Once Marmo gets a peak inside the chamber, he busts down the door because this is what he’s been looking for all along. It turns out the leering, evil-looking stranger wasn’t being honest with Sonja and Suumaro. He was just using them to help him get into the castle so that he could find and steal the eggs, which he believes contain priceless gems. Never mind that there are exactly zero traps and/or guards present, so that he could pretty much have walked in by himself and taken whatever. Never mind that they walked past pits filled with the leather eggs three pages earlier and he didn’t pick up a single one. No, this chamber, where the eggs are created, is what he’s looking for.
It makes sense in a way. I mean, a goose that lays golden eggs is going to be far more valuable than the eggs themselves, so obviously Marmo was looking for the egg-blowing centaur (that’s not obscene, it’s literally what he does). With the help of Sonja, Suumaro, and Vasso, he can trap the centaur and take it away, so that the creature will become a source of never-ending wealth for him. It’s a pretty smart plan.
Of course, that’s not Marmo’s plan. The first thing he does when he enters the chamber is stab the hell out of the centaur, taking out both its eyes and then cutting its throat. He then starts to gather up the little eggs, only to get even angrier when he finds out that the eggs aren’t really fancy leather containers for jewels. They’re just eggs. He figures this out when they start to hatch. Sonja pulls the egg out of her satchel and sees a miniature peacock born on the palm of her hand. Then they all start hatching, until the room is filled with tiny flying peacocks. As pets, these could be more valuable than gold and the four of them could go into business together selling them to the idle rich. Who wouldn’t want to own a pocket peacock?
But Marmo wanted jewels and he’s screaming at the little birds that he’s been cheated. He’s screaming so loud that he rouses the blinded centaur (whom everyone had just assumed was dead). Best line of the issue is probably a horrified Suumaro screaming, “Sonja – look! The man-stallion lives…!” For the full effect, type “man-stallion” into Google and see what you get (unless you’re at work, then DON’T do that).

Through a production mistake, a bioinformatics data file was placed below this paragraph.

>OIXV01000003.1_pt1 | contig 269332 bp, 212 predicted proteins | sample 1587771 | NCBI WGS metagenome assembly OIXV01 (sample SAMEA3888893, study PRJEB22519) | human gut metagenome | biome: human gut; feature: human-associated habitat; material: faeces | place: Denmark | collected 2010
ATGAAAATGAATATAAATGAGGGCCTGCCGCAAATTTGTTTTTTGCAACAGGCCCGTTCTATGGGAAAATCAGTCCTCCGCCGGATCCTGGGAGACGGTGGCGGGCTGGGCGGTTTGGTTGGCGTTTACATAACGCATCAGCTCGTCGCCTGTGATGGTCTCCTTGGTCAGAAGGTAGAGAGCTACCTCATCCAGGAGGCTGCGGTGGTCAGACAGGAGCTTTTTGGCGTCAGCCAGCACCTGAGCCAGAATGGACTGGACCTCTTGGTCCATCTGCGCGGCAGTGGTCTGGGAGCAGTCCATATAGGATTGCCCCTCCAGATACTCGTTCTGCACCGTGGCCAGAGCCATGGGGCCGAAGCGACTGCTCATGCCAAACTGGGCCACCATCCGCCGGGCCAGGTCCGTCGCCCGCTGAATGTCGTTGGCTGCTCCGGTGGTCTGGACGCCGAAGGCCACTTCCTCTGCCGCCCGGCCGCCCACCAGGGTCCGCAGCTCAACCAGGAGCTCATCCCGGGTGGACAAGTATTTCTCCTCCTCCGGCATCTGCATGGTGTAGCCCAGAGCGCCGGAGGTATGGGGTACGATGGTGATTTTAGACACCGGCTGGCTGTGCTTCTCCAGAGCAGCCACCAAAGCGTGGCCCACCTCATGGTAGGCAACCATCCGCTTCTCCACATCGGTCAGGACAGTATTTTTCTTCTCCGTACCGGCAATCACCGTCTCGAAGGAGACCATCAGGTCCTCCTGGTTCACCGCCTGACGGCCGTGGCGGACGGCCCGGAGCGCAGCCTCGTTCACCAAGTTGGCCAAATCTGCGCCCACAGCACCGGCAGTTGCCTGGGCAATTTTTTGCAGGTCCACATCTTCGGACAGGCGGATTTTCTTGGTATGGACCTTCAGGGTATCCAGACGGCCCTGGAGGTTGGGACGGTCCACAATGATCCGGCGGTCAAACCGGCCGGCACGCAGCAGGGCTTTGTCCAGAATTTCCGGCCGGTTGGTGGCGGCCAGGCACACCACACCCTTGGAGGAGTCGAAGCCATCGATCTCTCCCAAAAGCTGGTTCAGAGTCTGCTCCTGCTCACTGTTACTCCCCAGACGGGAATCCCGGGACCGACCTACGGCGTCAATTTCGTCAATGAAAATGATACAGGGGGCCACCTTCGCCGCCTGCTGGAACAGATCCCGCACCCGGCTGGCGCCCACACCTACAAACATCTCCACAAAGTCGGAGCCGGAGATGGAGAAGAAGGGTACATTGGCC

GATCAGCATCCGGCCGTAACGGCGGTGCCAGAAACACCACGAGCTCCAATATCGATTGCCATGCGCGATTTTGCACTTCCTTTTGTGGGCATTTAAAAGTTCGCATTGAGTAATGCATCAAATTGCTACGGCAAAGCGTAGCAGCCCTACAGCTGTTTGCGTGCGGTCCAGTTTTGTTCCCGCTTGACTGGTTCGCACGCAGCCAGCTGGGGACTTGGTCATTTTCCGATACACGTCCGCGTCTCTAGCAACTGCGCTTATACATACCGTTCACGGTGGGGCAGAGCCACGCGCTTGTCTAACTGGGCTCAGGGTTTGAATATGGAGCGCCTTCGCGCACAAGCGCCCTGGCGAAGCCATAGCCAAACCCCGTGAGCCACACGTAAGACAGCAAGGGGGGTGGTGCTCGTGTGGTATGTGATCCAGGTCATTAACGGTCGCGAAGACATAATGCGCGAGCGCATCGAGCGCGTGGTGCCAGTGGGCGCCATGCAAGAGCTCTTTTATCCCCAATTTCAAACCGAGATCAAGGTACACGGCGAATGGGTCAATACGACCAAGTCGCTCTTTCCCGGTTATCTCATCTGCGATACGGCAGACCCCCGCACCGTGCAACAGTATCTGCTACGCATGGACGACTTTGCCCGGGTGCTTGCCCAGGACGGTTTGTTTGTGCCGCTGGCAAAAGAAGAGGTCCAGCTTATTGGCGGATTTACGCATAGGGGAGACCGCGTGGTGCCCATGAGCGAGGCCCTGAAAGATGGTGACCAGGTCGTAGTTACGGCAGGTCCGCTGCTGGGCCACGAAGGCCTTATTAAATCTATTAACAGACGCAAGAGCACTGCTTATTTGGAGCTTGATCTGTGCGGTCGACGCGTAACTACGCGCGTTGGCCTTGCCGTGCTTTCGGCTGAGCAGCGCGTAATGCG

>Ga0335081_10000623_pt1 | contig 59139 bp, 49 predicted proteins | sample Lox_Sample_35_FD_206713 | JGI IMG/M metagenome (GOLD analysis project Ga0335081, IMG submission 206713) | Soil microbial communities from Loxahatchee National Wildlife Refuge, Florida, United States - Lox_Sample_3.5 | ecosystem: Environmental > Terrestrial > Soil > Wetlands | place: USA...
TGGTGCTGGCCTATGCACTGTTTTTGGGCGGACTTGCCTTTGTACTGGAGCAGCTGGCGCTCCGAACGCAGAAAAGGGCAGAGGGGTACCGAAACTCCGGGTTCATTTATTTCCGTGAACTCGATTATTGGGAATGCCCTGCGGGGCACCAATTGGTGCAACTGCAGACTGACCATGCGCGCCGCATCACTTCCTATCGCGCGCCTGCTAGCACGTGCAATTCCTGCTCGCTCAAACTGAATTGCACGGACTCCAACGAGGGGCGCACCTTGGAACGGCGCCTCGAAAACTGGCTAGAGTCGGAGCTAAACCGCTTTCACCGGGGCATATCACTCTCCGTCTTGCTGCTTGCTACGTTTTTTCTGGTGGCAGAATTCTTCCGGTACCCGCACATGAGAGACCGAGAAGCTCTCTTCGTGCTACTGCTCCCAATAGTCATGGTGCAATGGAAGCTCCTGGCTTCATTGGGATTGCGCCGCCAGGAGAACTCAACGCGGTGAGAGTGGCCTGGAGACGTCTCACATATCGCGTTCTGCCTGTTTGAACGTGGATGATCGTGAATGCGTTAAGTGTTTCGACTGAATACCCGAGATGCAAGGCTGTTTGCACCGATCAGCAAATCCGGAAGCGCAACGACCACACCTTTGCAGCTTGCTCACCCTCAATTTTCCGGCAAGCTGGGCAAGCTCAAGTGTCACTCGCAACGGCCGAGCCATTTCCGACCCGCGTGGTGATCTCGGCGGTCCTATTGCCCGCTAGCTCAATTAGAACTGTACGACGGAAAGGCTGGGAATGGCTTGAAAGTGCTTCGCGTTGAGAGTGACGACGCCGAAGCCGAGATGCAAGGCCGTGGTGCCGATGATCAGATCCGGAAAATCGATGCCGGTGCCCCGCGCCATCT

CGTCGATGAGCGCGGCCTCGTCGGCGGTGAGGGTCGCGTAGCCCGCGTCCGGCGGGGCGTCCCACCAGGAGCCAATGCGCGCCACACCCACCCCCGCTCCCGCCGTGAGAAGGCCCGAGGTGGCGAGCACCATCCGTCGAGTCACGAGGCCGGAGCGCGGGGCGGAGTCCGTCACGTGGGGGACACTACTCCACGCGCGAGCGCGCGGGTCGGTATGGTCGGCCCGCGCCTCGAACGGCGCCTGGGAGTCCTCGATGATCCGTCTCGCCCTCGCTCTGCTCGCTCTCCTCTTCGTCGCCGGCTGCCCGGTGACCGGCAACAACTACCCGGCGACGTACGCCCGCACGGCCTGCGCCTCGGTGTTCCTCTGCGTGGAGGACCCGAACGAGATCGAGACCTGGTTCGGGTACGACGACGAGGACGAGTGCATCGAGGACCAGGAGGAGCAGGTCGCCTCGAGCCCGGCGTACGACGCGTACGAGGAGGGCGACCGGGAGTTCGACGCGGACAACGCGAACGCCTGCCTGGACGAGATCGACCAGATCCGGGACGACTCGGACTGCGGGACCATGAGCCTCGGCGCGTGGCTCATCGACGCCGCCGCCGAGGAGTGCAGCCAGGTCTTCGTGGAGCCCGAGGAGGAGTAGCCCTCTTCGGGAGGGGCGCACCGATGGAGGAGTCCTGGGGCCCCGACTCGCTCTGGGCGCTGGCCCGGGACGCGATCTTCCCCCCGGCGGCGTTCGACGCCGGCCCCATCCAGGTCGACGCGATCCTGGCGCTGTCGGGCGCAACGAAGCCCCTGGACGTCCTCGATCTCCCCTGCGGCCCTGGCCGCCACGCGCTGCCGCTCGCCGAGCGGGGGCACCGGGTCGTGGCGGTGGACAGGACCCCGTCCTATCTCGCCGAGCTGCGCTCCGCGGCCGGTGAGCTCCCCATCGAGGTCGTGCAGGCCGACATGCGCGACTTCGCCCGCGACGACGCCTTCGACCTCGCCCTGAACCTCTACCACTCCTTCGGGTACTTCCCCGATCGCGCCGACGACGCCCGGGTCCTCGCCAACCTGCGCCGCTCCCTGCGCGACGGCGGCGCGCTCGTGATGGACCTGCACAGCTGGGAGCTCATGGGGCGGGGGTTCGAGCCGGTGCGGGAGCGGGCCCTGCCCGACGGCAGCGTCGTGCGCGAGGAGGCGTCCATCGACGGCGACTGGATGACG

The blinded man-stallion is reaching out, listening for the voice of the man who blinded him. His hands are covered with blood and everyone is staying very quiet.
Except for Marmo. He’s screaming at the centaur, taunting him. And why shouldn’t he, since Sonja is standing between him and his victim. Sure enough, the centaur grabs Sonja, thinking she’s Marmo, and smears blood on her eyes.
The blood makes Sonja blind and, while Suumaro is comforting her, Marmo slips away. Suumaro stabs the now-dead centaur a few more times, apparently to make him even deader. He places a hand on Sonja’s shoulder and guides her out of the castle. When he asks what blindness will do to her, Sonja utters another character-defining line of dialogue: “Either ended my life as a warrior – or perhaps given me a reason to be a greater fighter than ever.” Personally, I’d love to read a few issues of Red Sonja training with a blind martial artist to become the Daredevil of the Hyborian Age. But we’ll just have to wait and see how it turns out.
Meanwhile, the crazy quotient for the issue hasn’t quite yet been reached, so the story ends with the baby peacock that Red Sonja had held in her hand growing to the size of the castle and plucking up Red Sonja in its talon and Suumaro in its mouth. The giant peacock shatters through the castle and takes to the sky. Continued next issue, where no doubt things get even crazier.
(Red Sonja 10 originally published July 1978, Marvel Comics) (writers Roy Thomas and Clair Noto, artist Frank Thorne) (reprinted in The Adventures of Red Sonja, Volume 3, October 2007, Dynamite Entertainment)
Next Issue: Have We Met a Non-Crazy Sorceress Yet? Because We Won’t Be Meeting One In This Issue Either.